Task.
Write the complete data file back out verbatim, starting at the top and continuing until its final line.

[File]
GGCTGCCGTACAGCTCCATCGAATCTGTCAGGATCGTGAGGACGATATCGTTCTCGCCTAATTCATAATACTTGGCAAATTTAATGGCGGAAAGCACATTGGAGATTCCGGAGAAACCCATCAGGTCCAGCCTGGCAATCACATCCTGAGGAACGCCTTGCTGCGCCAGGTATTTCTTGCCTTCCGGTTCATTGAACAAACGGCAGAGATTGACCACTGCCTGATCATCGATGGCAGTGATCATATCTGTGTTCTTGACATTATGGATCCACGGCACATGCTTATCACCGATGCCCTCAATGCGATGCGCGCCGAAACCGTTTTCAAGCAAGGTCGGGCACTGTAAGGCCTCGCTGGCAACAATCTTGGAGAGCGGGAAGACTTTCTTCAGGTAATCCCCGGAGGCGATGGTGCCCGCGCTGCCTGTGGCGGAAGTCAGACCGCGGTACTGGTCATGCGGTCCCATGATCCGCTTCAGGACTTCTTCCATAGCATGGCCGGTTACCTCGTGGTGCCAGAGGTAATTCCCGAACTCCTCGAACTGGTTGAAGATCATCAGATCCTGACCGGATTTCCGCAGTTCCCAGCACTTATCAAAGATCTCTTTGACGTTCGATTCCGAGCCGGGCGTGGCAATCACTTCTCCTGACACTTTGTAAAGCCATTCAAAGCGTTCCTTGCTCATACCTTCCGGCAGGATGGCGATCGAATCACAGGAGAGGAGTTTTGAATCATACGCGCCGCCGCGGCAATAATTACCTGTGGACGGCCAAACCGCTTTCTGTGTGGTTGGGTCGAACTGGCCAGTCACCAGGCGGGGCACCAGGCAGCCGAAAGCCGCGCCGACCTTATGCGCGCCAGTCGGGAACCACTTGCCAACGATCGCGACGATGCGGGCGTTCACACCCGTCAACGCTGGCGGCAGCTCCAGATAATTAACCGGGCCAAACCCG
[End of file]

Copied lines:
GGCTGCCGTACAGCTCCATCGAATCTGTCAGGATCGTGAGGACGATATCGTTCTCGCCTAATTCATAATACTTGGCAAATTTAATGGCGGAAAGCACATTGGAGATTCCGGAGAAACCCATCAGGTCCAGCCTGGCAATCACATCCTGAGGAACGCCTTGCTGCGCCAGGTATTTCTTGCCTTCCGGTTCATTGAACAAACGGCAGAGATTGACCACTGCCTGATCATCGATGGCAGTGATCATATCTGTGTTCTTGACATTATGGATCCACGGCACATGCTTATCACCGATGCCCTCAATGCGATGCGCGCCGAAACCGTTTTCAAGCAAGGTCGGGCACTGTAAGGCCTCGCTGGCAACAATCTTGGAGAGCGGGAAGACTTTCTTCAGGTAATCCCCGGAGGCGATGGTGCCCGCGCTGCCTGTGGCGGAAGTCAGACCGCGGTACTGGTCATGCGGTCCCATGATCCGCTTCAGGACTTCTTCCATAGCATGGCCGGTTACCTCGTGGTGCCAGAGGTAATTCCCGAACTCCTCGAACTGGTTGAAGATCATCAGATCCTGACCGGATTTCCGCAGTTCCCAGCACTTATCAAAGATCTCTTTGACGTTCGATTCCGAGCCGGGCGTGGCAATCACTTCTCCTGACACTTTGTAAAGCCATTCAAAGCGTTCCTTGCTCATACCTTCCGGCAGGATGGCGATCGAATCACAGGAGAGGAGTTTTGAATCATACGCGCCGCCGCGGCAATAATTACCTGTGGACGGCCAAACCGCTTTCTGTGTGGTTGGGTCGAACTGGCCAGTCACCAGGCGGGGCACCAGGCAGCCGAAAGCCGCGCCGACCTTATGCGCGCCAGTCGGGAACCACTTGCCAACGATCGCGACGATGCGGGCGTTCACACCCGTCAACGCTGGCGGCAGCTCCAGATAATTAACCGGGCCAAACCCG